City Council Passes Historic Chicago Paid Time Off Ordinance
CHICAGO – Today, Chicago City Council passed the Chicago Paid Time Off ordinance which guarantees up to five days of paid time off and five days of sick time for all of Chicago’s workers. The Chicago Paid Time Off Ordinance is the most progressive paid time off legislation at the municipal level in the United States.
“Today is a great day for the workers of Chicago, the businesses of Chicago, and the future of Chicago,” said Mayor Brandon Johnson. “This ordinance, accomplished through compromise and collaboration, is an important step on the path to revitalizing the economy of our great city.
“Working families are the lifeblood of our city and I am proud that our city has delivered for them once again.”
Research shows that paid sick time and paid time off reduce costs related to absenteeism and turnover for businesses. Workers with paid time off can stay in their jobs longer, earning higher wages they can then spend in their local communities. A lack of paid leave policies increasingly and disproportionately contributes to economic insecurity among lower-paid workers and their families.
“Working class Chicagoans deserve a day off when they need it,” said Ald. Mike Rodriguez, chair of the Workforce Development Committee and sponsor of the Chicago Paid Time Off Ordinance. “The Chicago Paid Time Off Ordinance is a common-sense, compromise approach that supports working people, helps businesses by increasing worker productivity and worker retention, and boosts our economy. I am proud to have sponsored this historic piece of legislation.”
The business organizations supporting the Paid Leave ordinance include the Illinois Hispanic Chamber of Commerce, the Business Leadership Council, Chicago Urban League and Chatham Business Association. Individual businesses supporting the ordinance include Back of the Yards Coffeehouse, Chicago Fair Trade, Chicago Dance Supply, Mashallah, The Quarry Events Center, Imani Bakery and Windy City Whiskey & Barbecue. The Illinois Hispanic Chamber of Chamber said, “The Illinois Hispanic Chamber of Commerce (IHCC) acknowledges the efforts made to provide relief for small businesses with fewer than 50 employees, while we still have some concerns, we support the paid leave ordinance.”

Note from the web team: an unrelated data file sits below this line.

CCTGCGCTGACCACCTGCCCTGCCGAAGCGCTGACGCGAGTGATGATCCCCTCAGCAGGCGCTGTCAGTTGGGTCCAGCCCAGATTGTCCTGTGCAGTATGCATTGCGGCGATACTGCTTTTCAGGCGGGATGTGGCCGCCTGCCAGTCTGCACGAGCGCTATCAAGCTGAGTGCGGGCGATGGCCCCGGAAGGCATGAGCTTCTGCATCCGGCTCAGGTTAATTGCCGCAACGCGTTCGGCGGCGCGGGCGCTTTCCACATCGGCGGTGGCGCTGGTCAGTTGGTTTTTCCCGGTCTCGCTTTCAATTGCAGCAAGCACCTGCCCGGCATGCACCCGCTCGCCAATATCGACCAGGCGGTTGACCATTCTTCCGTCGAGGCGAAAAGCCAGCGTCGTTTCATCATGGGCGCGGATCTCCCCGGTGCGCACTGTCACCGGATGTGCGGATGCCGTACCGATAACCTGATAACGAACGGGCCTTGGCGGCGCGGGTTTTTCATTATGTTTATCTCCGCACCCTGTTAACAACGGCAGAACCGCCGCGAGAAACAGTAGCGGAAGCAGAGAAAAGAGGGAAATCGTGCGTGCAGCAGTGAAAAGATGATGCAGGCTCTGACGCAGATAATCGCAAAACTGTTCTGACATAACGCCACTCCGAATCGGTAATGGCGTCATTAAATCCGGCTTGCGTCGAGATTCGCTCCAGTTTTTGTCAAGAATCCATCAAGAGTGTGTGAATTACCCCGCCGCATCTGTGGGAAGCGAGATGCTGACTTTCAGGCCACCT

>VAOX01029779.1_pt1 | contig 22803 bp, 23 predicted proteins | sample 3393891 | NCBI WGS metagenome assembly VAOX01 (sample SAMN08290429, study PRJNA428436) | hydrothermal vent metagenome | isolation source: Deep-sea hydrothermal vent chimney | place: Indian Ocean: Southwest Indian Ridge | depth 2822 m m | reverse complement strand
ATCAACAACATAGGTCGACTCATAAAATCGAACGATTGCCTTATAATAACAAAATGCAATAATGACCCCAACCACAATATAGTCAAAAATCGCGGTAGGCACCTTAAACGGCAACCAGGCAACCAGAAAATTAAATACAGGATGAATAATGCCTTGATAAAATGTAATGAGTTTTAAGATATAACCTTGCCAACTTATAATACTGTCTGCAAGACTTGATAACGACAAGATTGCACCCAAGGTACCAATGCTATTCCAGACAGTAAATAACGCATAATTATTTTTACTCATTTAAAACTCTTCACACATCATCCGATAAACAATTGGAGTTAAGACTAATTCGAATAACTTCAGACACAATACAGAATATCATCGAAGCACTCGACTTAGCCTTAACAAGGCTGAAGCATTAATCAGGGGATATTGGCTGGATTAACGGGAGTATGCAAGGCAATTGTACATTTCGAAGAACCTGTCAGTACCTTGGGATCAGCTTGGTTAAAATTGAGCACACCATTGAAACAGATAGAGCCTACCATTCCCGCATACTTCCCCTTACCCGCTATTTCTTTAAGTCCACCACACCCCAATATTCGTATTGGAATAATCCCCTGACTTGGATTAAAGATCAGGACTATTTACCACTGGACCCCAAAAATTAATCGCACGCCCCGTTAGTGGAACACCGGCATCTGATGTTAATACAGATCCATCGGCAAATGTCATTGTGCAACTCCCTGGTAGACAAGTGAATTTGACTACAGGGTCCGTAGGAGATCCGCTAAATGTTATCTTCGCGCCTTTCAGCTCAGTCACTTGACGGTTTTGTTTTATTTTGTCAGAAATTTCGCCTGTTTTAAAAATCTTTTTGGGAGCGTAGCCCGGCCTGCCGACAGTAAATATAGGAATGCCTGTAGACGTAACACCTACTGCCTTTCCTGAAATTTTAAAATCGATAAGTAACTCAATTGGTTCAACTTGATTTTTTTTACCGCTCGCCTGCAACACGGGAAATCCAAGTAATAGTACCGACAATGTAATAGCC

Negotiations resulted in several compromises within the proposal, including changes to the number of days required, an extended ramp up of the private right of action, and an exemption for small businesses with less than 50 employees from paying out unused paid time off.
The Paid Leave Ordinance comes on the heels of major legislative accomplishments for the Johnson Administration since taking office. In May, City Council unanimously approved a plan to make permanent an outdoor dining program that helped Chicago restaurants and bars survive the COVID-19 pandemic. Earlier this month, two pro-business ordinances around outdoor dining and reduced permitting requirements were introduced that will help support small business and development in Chicago’s communities.
More than five years of community organizing culminated in the passage of the Bring Chicago Home Ordinance on Tuesday of this week which will bring a binding referendum to Chicago’s voters in March. In October, the Johnson Administration spearheaded the passage of the One Fair Wage ordinance making Chicago the first major city to independently abolish the sub-minimum wage for tipped workers.
The Johnson Administration has also championed pilot programs and working groups to lay the groundwork for future legislation. The City Council approved an ordinance in October establishing a working group to develop a framework for the implementation of Treatment Not Trauma. The Mental Health System Working Group is tasked with developing a plan to expand non-police responses to mental health crises and reopening the city’s shuttered mental health clinics. The Plow the Sidewalks Pilot Program passed Council in July, which established a working group to develop a pilot program for a City-run snow removal program.